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Making the most of modular

Louis McGarry

Louis McGarry

Sales and Marketing Director at CENTIEL UK
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Modular

The shift towards modular UPS design continues. The results from our recent online survey were unsurprising, with 75% of respondents confirming that modular UPS architecture is the preferred choice for system design.

So, based on these findings, does this mean that a quarter of data centres are still being designed and built with standalone architecture? And if so, why?

One argument I hear to support this approach is that it is faster, cheaper and easier to install large standalone UPS blocks in data centres, to achieve maximum power from day one. Sure, designing this way may seem logical. However, installing the infrastructure to run and support a facility at full capacity from the outset may not actually be the most cost effective. What if the facility never reaches full capacity, or even half?

Under-utilised systems throughout the data centre will still need to be run, maintained and managed, which can dramatically increase the total cost of ownership (TCO) over time. This doesn’t only apply to the UPS system.

Another argument may be that perhaps a ‘modular’ UPS has been tried in the past, but it did not deliver on its promises. Such an experience is used to validate the continued use of standalone systems. However, in these instances, the UPS installed may have only had a ‘modular influence’, where the technology had been developed to include some basic modular benefits. The likelihood is that this wouldn’t have delivered the full benefits of a system designed with a true modular architecture.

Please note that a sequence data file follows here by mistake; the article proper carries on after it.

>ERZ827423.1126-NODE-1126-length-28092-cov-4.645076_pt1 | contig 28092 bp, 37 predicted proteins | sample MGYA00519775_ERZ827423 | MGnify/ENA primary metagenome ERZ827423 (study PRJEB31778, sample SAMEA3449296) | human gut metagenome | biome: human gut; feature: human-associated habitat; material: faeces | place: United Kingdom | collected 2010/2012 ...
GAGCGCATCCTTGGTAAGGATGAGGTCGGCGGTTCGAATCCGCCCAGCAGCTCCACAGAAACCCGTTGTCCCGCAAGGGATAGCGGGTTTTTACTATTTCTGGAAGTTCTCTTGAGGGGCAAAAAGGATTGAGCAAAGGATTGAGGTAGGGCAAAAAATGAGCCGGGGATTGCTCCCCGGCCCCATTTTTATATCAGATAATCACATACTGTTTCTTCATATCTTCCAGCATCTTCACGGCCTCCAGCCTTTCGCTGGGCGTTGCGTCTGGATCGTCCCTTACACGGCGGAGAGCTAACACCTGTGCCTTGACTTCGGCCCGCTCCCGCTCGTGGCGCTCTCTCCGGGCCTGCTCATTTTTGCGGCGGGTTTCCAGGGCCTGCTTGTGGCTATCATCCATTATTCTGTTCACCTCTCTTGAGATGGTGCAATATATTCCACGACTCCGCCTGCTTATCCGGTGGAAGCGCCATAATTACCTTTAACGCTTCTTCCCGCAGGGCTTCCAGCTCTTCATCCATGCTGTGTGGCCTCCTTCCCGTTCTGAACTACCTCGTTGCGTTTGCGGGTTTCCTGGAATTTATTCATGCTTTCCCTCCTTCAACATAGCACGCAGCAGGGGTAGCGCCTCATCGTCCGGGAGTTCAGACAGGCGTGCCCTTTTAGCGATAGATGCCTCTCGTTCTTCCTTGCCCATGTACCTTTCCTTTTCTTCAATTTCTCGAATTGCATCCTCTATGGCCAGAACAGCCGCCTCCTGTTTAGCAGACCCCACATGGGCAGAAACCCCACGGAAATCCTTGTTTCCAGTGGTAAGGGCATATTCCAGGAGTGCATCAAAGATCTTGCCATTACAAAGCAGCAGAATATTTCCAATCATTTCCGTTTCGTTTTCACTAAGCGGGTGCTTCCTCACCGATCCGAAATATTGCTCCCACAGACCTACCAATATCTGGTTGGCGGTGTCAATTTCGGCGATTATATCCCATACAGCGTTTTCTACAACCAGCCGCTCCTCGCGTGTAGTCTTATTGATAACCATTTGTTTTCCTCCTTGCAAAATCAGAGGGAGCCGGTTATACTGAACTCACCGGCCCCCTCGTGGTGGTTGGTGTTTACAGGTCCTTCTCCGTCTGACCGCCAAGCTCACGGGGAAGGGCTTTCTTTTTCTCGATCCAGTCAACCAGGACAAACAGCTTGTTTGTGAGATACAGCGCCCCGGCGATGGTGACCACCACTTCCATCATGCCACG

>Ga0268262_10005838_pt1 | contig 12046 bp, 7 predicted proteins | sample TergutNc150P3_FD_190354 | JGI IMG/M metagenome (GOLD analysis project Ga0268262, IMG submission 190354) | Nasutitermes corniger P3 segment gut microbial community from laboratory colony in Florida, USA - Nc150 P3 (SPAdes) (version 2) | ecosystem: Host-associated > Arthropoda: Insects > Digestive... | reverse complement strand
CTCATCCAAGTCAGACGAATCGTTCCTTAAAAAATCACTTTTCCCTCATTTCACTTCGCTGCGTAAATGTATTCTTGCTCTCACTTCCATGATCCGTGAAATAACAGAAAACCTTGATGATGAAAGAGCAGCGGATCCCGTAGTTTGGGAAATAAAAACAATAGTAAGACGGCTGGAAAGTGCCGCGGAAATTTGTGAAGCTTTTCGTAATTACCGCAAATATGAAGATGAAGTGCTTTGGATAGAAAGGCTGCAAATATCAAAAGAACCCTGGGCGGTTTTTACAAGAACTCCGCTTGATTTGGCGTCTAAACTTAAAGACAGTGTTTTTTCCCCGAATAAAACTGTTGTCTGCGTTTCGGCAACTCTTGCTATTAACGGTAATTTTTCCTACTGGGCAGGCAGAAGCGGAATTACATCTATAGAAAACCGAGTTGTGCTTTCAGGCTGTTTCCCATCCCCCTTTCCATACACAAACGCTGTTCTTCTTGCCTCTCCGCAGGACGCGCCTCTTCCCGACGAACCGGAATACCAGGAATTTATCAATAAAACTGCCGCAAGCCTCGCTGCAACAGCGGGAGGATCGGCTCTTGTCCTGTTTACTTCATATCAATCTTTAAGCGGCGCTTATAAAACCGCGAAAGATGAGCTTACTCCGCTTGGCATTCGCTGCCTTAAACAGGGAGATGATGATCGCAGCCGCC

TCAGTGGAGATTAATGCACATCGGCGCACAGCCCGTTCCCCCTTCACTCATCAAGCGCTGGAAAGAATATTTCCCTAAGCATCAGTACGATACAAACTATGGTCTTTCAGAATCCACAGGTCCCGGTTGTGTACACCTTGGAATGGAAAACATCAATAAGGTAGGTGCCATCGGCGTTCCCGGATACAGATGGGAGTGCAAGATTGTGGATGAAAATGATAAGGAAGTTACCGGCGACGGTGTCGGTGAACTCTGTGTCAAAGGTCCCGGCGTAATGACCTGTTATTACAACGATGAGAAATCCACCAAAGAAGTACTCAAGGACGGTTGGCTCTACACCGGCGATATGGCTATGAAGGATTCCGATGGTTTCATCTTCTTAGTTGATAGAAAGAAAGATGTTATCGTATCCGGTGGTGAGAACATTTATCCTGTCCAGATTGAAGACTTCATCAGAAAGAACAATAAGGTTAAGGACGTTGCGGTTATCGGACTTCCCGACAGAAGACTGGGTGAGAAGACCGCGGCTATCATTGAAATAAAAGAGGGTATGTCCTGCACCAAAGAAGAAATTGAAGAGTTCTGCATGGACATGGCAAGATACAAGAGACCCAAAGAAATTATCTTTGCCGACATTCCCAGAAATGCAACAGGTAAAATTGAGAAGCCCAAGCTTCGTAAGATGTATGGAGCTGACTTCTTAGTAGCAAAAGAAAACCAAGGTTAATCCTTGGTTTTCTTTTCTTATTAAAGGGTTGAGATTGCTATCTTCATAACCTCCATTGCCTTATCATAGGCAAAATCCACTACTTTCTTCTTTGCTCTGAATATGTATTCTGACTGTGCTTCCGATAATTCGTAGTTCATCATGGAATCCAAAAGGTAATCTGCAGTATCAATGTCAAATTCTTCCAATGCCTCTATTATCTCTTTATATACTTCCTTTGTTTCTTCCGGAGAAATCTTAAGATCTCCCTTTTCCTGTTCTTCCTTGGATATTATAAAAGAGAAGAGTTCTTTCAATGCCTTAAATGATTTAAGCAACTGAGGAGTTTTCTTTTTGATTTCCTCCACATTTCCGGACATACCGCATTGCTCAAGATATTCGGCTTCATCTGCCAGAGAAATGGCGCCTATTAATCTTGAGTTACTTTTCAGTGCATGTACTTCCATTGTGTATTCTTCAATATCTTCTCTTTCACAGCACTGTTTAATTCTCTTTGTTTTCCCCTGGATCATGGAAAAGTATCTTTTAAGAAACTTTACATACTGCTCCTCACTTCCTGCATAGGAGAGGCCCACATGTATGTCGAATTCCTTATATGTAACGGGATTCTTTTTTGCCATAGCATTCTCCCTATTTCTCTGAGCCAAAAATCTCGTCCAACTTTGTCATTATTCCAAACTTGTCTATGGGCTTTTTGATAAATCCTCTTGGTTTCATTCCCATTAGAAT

It’s easy to say, ‘buyer beware’ or ‘read the small print’, but the truth is that there are many UPS products sold as ‘modular’ and understanding the differences is vital.

Configuration is key

Modular simply means it’s possible to swap certain elements out in a live system, increasing availability. However, the elements of commonality in a centralised solution, leading to single points of failure, are open to huge variations between manufacturers. Single points of failure might include: a CPU, inverter or static switch. Regardless of redundancy, a centralised control logic making decisions for the whole system, one centralised bypass and one communication channel means if any of these components fail, the load could be lost.